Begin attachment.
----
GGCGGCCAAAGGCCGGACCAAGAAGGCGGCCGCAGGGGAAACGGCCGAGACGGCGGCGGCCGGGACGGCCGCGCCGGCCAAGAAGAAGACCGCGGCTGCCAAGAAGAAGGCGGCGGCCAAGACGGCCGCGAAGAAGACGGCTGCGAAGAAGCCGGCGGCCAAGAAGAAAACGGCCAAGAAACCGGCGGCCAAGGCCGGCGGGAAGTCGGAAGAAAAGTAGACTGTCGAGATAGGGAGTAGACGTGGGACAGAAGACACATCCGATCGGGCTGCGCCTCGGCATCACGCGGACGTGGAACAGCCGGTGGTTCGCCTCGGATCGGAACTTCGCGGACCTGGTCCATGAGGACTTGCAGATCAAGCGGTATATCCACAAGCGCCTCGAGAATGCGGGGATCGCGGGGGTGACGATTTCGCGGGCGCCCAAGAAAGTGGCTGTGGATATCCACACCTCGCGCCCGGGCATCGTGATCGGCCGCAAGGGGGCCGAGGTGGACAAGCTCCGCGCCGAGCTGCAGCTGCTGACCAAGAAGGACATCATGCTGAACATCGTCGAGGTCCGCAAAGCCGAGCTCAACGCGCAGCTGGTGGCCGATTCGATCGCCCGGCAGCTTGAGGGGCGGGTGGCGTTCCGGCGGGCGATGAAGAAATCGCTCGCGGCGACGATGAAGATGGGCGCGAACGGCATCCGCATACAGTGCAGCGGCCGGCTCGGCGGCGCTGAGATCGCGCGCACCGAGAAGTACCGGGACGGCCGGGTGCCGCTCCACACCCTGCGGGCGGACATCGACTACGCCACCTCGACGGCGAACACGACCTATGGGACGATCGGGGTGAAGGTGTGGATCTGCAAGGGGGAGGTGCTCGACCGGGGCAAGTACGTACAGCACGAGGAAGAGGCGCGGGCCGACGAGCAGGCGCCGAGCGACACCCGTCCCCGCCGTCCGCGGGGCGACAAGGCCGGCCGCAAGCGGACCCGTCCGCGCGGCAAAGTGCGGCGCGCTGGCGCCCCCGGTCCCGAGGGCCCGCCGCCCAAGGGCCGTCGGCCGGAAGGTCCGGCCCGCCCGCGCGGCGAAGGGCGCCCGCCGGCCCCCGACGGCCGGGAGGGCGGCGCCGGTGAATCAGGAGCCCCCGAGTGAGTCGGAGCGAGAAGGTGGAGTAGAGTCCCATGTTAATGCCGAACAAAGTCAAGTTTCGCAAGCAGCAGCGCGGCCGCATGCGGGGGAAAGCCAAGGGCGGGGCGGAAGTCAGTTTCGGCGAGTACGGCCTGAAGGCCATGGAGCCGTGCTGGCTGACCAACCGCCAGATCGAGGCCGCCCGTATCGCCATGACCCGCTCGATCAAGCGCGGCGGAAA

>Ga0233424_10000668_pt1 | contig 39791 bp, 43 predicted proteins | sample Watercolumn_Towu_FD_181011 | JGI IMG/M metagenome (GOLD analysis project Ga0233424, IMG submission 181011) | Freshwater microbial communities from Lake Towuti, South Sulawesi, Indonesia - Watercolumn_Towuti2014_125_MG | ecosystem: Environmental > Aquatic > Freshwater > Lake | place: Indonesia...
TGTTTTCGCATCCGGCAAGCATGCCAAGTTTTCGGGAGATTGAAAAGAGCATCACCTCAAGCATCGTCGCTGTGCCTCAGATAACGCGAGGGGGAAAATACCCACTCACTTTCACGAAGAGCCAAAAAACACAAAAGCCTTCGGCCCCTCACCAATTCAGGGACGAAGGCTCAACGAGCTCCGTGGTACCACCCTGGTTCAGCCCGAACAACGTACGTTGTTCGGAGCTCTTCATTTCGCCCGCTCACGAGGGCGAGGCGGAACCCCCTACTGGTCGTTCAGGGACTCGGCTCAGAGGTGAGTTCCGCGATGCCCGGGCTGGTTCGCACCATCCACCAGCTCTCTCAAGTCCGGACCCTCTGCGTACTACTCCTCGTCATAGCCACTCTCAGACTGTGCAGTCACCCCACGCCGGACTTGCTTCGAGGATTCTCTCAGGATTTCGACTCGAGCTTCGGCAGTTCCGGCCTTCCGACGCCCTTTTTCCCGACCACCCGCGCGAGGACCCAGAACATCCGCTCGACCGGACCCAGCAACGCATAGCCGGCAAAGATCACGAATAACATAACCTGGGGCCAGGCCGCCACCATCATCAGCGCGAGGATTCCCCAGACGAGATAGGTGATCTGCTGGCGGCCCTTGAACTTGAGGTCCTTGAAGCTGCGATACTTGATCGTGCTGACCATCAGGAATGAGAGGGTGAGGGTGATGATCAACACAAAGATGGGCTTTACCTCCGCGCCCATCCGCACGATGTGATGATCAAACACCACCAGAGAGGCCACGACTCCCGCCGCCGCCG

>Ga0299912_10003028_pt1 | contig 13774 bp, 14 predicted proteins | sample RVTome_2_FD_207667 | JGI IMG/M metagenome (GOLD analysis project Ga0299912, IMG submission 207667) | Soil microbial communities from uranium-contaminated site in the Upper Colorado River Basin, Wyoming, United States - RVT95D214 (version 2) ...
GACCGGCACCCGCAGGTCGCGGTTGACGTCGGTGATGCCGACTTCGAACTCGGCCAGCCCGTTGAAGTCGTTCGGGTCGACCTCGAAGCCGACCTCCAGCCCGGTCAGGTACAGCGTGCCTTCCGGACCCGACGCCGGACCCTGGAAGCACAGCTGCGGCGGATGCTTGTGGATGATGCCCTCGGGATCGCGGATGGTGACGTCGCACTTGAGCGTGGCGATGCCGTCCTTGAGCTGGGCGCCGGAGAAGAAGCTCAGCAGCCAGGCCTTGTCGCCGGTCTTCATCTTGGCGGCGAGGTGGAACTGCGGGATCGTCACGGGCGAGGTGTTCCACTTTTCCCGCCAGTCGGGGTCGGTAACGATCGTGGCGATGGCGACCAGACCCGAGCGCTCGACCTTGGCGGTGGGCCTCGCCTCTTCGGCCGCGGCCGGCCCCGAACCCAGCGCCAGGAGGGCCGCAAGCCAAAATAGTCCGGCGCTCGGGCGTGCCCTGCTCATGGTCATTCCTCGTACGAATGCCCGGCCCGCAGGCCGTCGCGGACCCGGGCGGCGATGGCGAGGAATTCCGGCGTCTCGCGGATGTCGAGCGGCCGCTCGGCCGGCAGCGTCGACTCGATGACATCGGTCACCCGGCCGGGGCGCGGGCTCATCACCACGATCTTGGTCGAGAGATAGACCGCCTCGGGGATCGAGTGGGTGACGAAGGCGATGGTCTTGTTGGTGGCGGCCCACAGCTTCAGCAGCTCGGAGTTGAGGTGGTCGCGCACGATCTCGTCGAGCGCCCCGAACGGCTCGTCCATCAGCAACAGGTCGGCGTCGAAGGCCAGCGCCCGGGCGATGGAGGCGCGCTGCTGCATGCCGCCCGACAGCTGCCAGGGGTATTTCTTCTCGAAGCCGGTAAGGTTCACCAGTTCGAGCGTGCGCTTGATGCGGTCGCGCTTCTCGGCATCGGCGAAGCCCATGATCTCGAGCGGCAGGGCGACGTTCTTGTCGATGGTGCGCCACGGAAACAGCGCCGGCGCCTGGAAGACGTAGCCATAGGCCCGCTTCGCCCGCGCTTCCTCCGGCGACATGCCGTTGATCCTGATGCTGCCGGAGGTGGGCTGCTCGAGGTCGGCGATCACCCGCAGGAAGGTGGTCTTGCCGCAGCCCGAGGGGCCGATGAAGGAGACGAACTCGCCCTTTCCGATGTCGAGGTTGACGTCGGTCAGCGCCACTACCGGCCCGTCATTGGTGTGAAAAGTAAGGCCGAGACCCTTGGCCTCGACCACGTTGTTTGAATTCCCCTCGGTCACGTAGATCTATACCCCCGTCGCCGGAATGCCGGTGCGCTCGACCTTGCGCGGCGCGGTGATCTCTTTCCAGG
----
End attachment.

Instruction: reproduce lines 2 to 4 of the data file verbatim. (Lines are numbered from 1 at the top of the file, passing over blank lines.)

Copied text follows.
>Ga0233424_10000668_pt1 | contig 39791 bp, 43 predicted proteins | sample Watercolumn_Towu_FD_181011 | JGI IMG/M metagenome (GOLD analysis project Ga0233424, IMG submission 181011) | Freshwater microbial communities from Lake Towuti, South Sulawesi, Indonesia - Watercolumn_Towuti2014_125_MG | ecosystem: Environmental > Aquatic > Freshwater > Lake | place: Indonesia...
TGTTTTCGCATCCGGCAAGCATGCCAAGTTTTCGGGAGATTGAAAAGAGCATCACCTCAAGCATCGTCGCTGTGCCTCAGATAACGCGAGGGGGAAAATACCCACTCACTTTCACGAAGAGCCAAAAAACACAAAAGCCTTCGGCCCCTCACCAATTCAGGGACGAAGGCTCAACGAGCTCCGTGGTACCACCCTGGTTCAGCCCGAACAACGTACGTTGTTCGGAGCTCTTCATTTCGCCCGCTCACGAGGGCGAGGCGGAACCCCCTACTGGTCGTTCAGGGACTCGGCTCAGAGGTGAGTTCCGCGATGCCCGGGCTGGTTCGCACCATCCACCAGCTCTCTCAAGTCCGGACCCTCTGCGTACTACTCCTCGTCATAGCCACTCTCAGACTGTGCAGTCACCCCACGCCGGACTTGCTTCGAGGATTCTCTCAGGATTTCGACTCGAGCTTCGGCAGTTCCGGCCTTCCGACGCCCTTTTTCCCGACCACCCGCGCGAGGACCCAGAACATCCGCTCGACCGGACCCAGCAACGCATAGCCGGCAAAGATCACGAATAACATAACCTGGGGCCAGGCCGCCACCATCATCAGCGCGAGGATTCCCCAGACGAGATAGGTGATCTGCTGGCGGCCCTTGAACTTGAGGTCCTTGAAGCTGCGATACTTGATCGTGCTGACCATCAGGAATGAGAGGGTGAGGGTGATGATCAACACAAAGATGGGCTTTACCTCCGCGCCCATCCGCACGATGTGATGATCAAACACCACCAGAGAGGCCACGACTCCCGCCGCCGCCG

>Ga0299912_10003028_pt1 | contig 13774 bp, 14 predicted proteins | sample RVTome_2_FD_207667 | JGI IMG/M metagenome (GOLD analysis project Ga0299912, IMG submission 207667) | Soil microbial communities from uranium-contaminated site in the Upper Colorado River Basin, Wyoming, United States - RVT95D214 (version 2) ...